• Modelling concussion with eggs

    Modelling concussion with eggs

    04/03/2021 Duración: 04min

    In recent years we've realised quite how bad a knock on the head can be for us, because the brain bobs about suspended in fluid inside our skulls. And if you move, or stop, the head suddenly, the brain cannons into the inside of the skull and can be injured. It's especially important in sports, but it's hard to study - and to develop effective safety equipment - for obvious reasons. But scientists have now discovered that something you commonly find in fridge door behaves in an uncannily similar way to your brain. Adam Murphy found out more... Like this podcast? Please help us by supporting the Naked Scientists

  • Diabetes drug trialled to treat obesity

    Diabetes drug trialled to treat obesity

    03/03/2021 Duración: 05min

    In the UK, about 1 in 4 adults are affected by obesity, which is linked to diabetes, heart disease and some cancers. But recently a new study has documented the effect of giving a drug called semaglutide to 2000 people over a 1 year period. The drug mimics a gut hormone called GLP-1 to boost insulin levels and it's already used to treat diabetes. The study subjects lost an average of 15kg on the drug, suggesting that it might be an effective way to support weight loss. Katie Haylor asked Cambridge University geneticist and obesity specialist Giles Yeo to take her through the results of the... Like this podcast? Please help us by supporting the Naked Scientists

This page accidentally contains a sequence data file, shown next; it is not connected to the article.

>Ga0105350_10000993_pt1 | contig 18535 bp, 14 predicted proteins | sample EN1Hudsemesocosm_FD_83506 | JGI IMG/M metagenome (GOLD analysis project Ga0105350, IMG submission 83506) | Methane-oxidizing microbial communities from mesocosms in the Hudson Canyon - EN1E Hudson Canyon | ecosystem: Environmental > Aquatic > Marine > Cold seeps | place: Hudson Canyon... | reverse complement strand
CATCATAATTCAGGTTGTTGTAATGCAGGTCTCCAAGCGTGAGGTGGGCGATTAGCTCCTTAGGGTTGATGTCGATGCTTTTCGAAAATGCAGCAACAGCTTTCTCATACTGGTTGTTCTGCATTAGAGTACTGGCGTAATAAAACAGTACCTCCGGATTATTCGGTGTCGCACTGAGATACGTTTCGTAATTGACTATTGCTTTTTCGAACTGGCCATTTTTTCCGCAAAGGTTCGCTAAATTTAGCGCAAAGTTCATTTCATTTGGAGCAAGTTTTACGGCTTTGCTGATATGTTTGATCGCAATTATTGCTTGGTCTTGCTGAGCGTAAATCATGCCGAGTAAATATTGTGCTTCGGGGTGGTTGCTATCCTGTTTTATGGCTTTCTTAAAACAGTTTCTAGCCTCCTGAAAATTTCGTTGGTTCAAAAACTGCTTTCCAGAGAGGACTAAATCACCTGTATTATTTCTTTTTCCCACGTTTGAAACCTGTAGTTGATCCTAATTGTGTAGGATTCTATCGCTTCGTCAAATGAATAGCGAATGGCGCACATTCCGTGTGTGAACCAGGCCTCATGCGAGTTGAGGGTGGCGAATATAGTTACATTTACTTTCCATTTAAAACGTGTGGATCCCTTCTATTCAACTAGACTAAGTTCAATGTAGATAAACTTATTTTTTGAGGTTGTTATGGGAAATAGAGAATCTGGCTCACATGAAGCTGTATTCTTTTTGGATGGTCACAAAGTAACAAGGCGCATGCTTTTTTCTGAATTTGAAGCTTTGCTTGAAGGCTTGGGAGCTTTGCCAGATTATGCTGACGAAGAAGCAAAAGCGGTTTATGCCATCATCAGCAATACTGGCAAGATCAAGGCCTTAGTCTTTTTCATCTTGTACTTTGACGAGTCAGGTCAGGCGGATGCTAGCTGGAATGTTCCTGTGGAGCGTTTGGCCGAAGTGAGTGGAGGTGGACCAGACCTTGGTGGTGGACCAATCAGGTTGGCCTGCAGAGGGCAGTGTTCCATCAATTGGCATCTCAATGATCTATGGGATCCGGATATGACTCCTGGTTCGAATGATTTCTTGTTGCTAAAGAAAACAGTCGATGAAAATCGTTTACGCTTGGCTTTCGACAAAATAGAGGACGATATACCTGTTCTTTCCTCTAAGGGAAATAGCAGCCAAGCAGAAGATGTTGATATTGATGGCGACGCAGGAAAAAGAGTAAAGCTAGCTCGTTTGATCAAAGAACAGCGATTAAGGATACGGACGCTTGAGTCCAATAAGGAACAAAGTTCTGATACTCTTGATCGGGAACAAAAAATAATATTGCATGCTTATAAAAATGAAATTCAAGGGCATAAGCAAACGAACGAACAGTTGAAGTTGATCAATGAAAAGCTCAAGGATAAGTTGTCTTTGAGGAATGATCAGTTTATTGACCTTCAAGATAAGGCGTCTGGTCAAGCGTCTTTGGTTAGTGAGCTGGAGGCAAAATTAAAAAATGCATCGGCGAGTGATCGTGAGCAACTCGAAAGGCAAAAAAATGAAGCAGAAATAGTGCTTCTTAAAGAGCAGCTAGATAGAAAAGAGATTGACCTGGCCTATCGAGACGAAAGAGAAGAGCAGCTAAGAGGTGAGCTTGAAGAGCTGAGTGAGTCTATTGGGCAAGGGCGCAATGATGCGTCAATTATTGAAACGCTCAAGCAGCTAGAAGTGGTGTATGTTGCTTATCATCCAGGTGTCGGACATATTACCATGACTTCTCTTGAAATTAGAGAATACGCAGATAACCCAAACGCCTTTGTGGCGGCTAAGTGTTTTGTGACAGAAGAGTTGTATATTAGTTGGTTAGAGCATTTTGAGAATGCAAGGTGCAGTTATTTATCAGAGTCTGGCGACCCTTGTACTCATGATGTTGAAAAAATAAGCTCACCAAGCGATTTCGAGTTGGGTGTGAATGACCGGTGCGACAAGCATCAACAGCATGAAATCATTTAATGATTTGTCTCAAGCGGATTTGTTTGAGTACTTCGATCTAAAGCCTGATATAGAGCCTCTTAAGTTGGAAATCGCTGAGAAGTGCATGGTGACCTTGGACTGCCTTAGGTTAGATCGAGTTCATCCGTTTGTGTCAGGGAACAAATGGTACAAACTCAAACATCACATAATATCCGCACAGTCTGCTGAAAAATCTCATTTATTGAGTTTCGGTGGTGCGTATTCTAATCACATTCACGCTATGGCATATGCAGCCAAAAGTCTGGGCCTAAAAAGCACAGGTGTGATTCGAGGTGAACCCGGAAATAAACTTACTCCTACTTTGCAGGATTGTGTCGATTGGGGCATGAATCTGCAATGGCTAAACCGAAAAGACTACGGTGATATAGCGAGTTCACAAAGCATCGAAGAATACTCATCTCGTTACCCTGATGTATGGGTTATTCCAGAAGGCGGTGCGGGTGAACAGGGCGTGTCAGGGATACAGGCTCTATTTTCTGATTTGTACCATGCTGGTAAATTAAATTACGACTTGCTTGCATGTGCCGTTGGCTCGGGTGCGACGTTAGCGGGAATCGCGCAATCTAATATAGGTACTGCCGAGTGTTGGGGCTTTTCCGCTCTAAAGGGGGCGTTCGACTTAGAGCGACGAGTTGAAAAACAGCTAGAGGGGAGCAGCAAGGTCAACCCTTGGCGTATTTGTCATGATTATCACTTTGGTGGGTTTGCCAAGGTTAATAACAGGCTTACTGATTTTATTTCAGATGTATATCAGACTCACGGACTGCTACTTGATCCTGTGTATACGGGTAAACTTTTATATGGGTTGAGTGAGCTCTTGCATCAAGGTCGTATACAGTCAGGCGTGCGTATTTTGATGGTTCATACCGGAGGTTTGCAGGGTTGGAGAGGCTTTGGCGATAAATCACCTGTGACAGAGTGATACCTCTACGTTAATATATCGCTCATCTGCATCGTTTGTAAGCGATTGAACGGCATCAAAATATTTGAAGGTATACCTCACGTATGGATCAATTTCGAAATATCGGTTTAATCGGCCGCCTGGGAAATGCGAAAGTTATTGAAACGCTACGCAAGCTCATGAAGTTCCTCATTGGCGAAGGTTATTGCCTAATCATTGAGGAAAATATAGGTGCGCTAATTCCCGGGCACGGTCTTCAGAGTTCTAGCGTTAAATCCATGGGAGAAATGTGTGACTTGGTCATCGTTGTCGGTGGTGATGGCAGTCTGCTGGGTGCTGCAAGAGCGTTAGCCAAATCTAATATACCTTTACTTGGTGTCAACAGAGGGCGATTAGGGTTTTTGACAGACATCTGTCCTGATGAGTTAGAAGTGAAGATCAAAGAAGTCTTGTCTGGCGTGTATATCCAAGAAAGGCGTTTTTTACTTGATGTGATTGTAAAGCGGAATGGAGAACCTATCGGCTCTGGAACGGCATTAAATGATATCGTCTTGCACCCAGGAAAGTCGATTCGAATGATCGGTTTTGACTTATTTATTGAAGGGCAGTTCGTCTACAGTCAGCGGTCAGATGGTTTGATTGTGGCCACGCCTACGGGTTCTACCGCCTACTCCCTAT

• Bile ducts grown in lab can repair livers

    Bile ducts grown in lab can repair livers

    02/03/2021 Duración: 06min

    A new way to repair diseased livers has been unveiled by researchers at the University of Cambridge. They've found a way to grow the cells that line the branching system of pathways inside the liver - the bile ducts. It's a big step forward. Chris Smith heard from Kourosh Saeb-Parsy, who is part of the team behind the work... Like this podcast? Please help us by supporting the Naked Scientists